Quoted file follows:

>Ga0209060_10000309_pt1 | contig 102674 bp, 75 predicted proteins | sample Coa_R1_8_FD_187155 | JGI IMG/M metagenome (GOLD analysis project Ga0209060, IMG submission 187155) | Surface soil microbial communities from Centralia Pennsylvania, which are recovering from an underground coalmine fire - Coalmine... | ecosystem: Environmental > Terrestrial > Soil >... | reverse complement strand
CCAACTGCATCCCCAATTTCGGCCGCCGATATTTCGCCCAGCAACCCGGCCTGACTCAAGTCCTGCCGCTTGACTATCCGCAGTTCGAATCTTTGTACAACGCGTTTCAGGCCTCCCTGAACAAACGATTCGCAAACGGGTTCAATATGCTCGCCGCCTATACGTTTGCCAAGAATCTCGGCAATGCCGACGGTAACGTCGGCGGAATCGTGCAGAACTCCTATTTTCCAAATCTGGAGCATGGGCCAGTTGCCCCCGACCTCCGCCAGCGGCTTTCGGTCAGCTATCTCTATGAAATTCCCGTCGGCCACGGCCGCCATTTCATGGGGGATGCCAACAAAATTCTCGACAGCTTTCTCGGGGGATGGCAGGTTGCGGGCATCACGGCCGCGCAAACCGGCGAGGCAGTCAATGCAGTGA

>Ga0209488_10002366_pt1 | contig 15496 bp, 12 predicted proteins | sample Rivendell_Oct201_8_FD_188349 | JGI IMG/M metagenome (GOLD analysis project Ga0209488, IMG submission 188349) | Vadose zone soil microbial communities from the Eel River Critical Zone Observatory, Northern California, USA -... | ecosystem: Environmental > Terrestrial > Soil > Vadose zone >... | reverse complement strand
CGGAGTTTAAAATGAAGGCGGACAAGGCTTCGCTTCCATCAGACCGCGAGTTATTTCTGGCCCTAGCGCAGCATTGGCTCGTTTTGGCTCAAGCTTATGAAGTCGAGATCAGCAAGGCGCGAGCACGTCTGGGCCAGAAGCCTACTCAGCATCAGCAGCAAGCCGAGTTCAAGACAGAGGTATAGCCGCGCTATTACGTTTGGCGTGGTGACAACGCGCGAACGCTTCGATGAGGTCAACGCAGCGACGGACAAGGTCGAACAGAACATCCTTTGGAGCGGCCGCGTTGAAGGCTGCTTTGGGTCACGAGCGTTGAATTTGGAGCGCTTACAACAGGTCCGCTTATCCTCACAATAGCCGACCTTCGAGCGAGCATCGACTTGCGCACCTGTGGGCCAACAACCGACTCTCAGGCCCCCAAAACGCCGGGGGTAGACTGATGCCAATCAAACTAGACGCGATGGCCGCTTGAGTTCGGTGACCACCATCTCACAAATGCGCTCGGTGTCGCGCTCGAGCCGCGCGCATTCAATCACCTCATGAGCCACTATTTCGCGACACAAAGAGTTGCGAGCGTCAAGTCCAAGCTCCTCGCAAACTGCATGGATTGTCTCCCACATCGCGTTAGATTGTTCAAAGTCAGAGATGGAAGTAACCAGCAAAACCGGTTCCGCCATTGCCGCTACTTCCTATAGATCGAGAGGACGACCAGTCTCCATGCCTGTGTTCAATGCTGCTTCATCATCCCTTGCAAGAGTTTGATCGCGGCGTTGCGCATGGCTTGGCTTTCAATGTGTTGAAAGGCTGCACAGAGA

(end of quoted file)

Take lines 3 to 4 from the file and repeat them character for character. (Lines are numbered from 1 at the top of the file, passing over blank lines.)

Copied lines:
>Ga0209488_10002366_pt1 | contig 15496 bp, 12 predicted proteins | sample Rivendell_Oct201_8_FD_188349 | JGI IMG/M metagenome (GOLD analysis project Ga0209488, IMG submission 188349) | Vadose zone soil microbial communities from the Eel River Critical Zone Observatory, Northern California, USA -... | ecosystem: Environmental > Terrestrial > Soil > Vadose zone >... | reverse complement strand
CGGAGTTTAAAATGAAGGCGGACAAGGCTTCGCTTCCATCAGACCGCGAGTTATTTCTGGCCCTAGCGCAGCATTGGCTCGTTTTGGCTCAAGCTTATGAAGTCGAGATCAGCAAGGCGCGAGCACGTCTGGGCCAGAAGCCTACTCAGCATCAGCAGCAAGCCGAGTTCAAGACAGAGGTATAGCCGCGCTATTACGTTTGGCGTGGTGACAACGCGCGAACGCTTCGATGAGGTCAACGCAGCGACGGACAAGGTCGAACAGAACATCCTTTGGAGCGGCCGCGTTGAAGGCTGCTTTGGGTCACGAGCGTTGAATTTGGAGCGCTTACAACAGGTCCGCTTATCCTCACAATAGCCGACCTTCGAGCGAGCATCGACTTGCGCACCTGTGGGCCAACAACCGACTCTCAGGCCCCCAAAACGCCGGGGGTAGACTGATGCCAATCAAACTAGACGCGATGGCCGCTTGAGTTCGGTGACCACCATCTCACAAATGCGCTCGGTGTCGCGCTCGAGCCGCGCGCATTCAATCACCTCATGAGCCACTATTTCGCGACACAAAGAGTTGCGAGCGTCAAGTCCAAGCTCCTCGCAAACTGCATGGATTGTCTCCCACATCGCGTTAGATTGTTCAAAGTCAGAGATGGAAGTAACCAGCAAAACCGGTTCCGCCATTGCCGCTACTTCCTATAGATCGAGAGGACGACCAGTCTCCATGCCTGTGTTCAATGCTGCTTCATCATCCCTTGCAAGAGTTTGATCGCGGCGTTGCGCATGGCTTGGCTTTCAATGTGTTGAAAGGCTGCACAGAGA